Naval Superiority: U.S. Coast Guard Cutter Clicks Over 50 Years Without Missing A MissionDan Doyle
You would think that 50 years of service would earn a well-deserved retirement for a military career, but the United States Coast Guard Cutter, Mellon, still has more service in her, at least several more years until her replacements come on line.
On January 9, 2018, there was a colorful celebration at the US Coast Guard Station in Seattle, Washington. It was the 50 birthday of the Mellon, a high endurance cutter class Coast Guard vessel that has seen the world and participated in an incredibly wide variety of services over its Five decades of service to the Coast Guard and the nation.
Though she is “old” in terms of the passage of time, she still has clean lines and plenty of muscle to keep up her duties.
According to a Seattle P-I article about the celebration, her keel was laid in 1966 at the Avondale Shipyards in New Orleans, LA. Her official commissioning was on January 9, 1968. She is a 378 foot cutter, the third of seven built in her class. The Mellon was among the first naval vessels to be built with combined diesel and gas turbine propulsion systems. She can do up to 17 knots under diesel power and up to 28 knots under the gas turbine power.
With her commissioning, she began a long and distinguished career. Almost immediately she was sent to Vietnam as one of the few Coast Guard ships that would serve there. While there, in 1970, she was given the mission to chase down the SS Columbia Eagle, a merchant ship that had been taken over by two armed mutineers. The mutineers forced the crew of the SS Columbia Eagle to sail her into Cambodian waters where they got off the ship. They were arrested about a month later an the ship was returned to US hands.
Over the decades she has participated in many of the Coast Guard’s more traditional missions as well. She has saved hundreds of people from sinking or damaged ships. Most recently, just last November, she saved four crewmen from a sinking vessel near Dutch Harbor, Alaska. The Mellon is ready for both the traditional work of a Coast Guard cutter and for warfighting. Over the years she has been armed with a forward mounted 76mm cannon and three other deck-mount guns. She carries the small arms that the officers and crew members need when boarding ships. During the 90s she was the only Coast Guard cutter to be armed with a ship to ship Harpoon Missile system. That and anti-submarine warfare systems were later removed due to budget constraints, something the Coast Guard knows a lot about.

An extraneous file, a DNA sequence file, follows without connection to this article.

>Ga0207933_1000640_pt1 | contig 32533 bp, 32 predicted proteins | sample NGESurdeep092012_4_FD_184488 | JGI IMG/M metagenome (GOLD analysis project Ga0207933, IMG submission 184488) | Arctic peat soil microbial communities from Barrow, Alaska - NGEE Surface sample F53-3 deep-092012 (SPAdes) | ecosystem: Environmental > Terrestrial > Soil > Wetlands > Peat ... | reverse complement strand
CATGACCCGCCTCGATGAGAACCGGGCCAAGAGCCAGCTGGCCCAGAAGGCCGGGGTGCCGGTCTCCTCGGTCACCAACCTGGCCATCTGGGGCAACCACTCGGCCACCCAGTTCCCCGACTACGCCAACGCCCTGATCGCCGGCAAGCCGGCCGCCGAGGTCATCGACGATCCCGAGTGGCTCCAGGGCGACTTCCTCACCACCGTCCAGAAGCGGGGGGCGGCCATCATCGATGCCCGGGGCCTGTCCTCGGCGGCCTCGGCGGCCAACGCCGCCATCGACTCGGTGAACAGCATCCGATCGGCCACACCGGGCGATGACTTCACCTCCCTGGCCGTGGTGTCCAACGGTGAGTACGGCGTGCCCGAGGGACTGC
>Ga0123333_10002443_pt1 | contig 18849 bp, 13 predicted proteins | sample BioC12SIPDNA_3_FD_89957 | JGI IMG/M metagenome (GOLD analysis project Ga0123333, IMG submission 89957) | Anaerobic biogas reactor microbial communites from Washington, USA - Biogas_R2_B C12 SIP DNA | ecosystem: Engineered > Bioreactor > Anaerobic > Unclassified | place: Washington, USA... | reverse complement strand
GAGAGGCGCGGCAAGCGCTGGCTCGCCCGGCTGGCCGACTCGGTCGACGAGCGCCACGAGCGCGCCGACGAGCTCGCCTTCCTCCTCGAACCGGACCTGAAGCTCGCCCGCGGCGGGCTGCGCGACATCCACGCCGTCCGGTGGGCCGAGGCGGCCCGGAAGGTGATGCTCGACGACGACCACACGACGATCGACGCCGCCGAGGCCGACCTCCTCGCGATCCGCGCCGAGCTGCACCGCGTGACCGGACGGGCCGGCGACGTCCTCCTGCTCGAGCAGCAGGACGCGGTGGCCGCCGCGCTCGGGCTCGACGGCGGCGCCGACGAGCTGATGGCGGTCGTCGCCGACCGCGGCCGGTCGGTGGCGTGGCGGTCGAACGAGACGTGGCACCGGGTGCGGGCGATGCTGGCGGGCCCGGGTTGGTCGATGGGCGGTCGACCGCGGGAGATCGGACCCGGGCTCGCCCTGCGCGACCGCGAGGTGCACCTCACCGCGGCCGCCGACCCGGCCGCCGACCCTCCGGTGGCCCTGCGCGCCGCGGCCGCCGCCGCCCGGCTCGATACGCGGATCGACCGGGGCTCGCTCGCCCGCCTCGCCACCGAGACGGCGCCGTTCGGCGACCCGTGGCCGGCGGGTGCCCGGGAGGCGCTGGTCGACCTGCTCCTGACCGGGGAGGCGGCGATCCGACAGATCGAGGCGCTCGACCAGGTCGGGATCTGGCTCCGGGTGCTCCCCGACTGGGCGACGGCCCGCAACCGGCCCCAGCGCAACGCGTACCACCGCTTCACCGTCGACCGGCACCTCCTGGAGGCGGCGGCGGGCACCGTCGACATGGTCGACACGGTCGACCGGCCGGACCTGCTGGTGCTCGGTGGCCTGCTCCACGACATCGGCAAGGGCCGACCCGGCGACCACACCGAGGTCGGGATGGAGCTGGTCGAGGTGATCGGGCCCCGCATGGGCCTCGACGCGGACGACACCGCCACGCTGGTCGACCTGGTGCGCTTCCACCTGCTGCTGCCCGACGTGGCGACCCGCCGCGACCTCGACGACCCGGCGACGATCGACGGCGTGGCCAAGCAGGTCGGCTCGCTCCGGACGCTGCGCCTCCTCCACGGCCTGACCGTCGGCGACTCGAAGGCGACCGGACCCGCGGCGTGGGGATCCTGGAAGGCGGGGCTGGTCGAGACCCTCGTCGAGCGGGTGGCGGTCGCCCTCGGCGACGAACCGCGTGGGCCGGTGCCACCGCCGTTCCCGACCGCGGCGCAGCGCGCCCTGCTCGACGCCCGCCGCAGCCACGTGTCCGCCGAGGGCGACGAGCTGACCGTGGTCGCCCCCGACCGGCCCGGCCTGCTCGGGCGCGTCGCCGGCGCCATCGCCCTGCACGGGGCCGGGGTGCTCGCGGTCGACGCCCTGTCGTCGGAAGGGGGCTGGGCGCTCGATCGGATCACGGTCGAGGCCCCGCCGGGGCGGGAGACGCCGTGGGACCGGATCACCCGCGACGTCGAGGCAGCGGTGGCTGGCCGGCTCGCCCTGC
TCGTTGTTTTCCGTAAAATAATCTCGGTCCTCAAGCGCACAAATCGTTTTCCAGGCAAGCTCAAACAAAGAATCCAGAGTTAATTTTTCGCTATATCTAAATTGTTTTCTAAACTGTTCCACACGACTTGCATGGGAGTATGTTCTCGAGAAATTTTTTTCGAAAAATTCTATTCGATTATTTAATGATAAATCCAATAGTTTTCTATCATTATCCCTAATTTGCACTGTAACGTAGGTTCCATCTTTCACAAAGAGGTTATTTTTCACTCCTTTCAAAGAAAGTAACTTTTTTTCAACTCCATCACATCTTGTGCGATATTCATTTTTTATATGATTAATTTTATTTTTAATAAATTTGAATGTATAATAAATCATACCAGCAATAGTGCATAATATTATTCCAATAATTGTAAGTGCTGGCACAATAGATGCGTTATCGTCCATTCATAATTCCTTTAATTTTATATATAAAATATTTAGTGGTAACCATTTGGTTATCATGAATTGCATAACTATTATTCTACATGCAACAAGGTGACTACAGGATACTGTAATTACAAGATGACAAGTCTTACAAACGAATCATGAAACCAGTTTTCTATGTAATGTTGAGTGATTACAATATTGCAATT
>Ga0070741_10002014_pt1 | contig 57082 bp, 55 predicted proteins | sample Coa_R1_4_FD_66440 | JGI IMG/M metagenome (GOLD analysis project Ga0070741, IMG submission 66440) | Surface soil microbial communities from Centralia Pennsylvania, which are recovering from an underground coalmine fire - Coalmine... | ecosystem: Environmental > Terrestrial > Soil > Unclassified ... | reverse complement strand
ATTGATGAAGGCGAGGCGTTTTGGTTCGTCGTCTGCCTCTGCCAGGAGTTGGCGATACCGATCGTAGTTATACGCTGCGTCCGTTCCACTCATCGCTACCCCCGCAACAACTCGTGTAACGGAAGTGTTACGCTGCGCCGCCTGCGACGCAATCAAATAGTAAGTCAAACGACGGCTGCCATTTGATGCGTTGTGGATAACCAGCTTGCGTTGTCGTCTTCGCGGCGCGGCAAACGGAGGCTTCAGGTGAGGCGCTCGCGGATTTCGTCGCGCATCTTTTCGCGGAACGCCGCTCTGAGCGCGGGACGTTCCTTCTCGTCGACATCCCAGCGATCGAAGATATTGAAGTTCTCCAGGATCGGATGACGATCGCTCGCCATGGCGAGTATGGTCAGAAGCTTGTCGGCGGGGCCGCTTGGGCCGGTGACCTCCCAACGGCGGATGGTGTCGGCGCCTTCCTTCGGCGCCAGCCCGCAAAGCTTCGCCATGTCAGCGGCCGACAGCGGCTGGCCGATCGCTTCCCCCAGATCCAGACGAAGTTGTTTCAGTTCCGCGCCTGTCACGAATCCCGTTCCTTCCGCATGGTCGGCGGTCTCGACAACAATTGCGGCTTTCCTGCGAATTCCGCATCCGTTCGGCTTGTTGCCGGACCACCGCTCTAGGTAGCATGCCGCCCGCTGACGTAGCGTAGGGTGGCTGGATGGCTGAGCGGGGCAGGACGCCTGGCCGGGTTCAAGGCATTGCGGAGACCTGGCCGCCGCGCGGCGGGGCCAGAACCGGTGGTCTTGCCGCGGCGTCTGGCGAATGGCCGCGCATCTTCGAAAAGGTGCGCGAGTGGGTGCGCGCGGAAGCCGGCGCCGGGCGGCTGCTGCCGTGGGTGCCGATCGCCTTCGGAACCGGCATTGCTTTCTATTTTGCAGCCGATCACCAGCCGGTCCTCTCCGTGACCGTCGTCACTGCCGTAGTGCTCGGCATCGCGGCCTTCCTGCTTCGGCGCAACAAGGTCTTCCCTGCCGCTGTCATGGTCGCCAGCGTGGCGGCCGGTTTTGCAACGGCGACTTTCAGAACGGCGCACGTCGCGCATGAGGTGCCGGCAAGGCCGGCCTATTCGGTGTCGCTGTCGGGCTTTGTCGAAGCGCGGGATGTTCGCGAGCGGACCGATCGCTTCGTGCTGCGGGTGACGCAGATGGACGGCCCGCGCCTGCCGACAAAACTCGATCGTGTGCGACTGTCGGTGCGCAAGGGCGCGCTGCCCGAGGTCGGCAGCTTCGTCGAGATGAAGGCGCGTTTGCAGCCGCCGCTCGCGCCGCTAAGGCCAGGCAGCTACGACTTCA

Presently the USCGC, Mellon, is assigned duties covering the Bering Sea and the Eastern Pacific region as far south as the South American coastline. She does drug interdiction, sea rescue work and watches over the Bering Sea fisheries. This has been a Coast Guard duty since 1868 when Alaska was purchased from Russia. She intercepts and arrests any ships and crews engaged in illegal fishing of various kinds. In the early years, after the purchase of Alaska, the Coast Guard’s work in the Bering Sea was instrumental in shutting down the illegal pelagic hunting of fur seals and in doing so, it saved the fur seals from almost certain extinction.
In attendance at the celebrations at the Coast Guard Station in Seattle was the Deputy Commander of the Pacific for the U.S. Coast Guard, Rear Adm. Pat De Quattro. He remarked that given her age, USCGC Mellon is a tougher ship to keep up, but that her service history shows the value of that investment. “I think it really captures everything the Coast Guard does as an armed service.”
USCGC Mellon will eventually be replaced by one of the new national security class ships that are coming into the service one at a time. They are replacing the current cutter class ships as they are built. This means that USCGC Mellon has a few more years of service ahead of her.
The Veterans Site sends its congratulations to the Coast Guard, and to the former and presently serving crews of the USCGC, Mellon. You serve in a noble service and on a proud ship. May her remaining years only add to her already storied history.
At 98 years old, Elinor Otto predates even the cutter Mellon by a few decades, and so does her service. Click the link below to see how this real life Rosie the Riveter takes to the air aftewr all these years.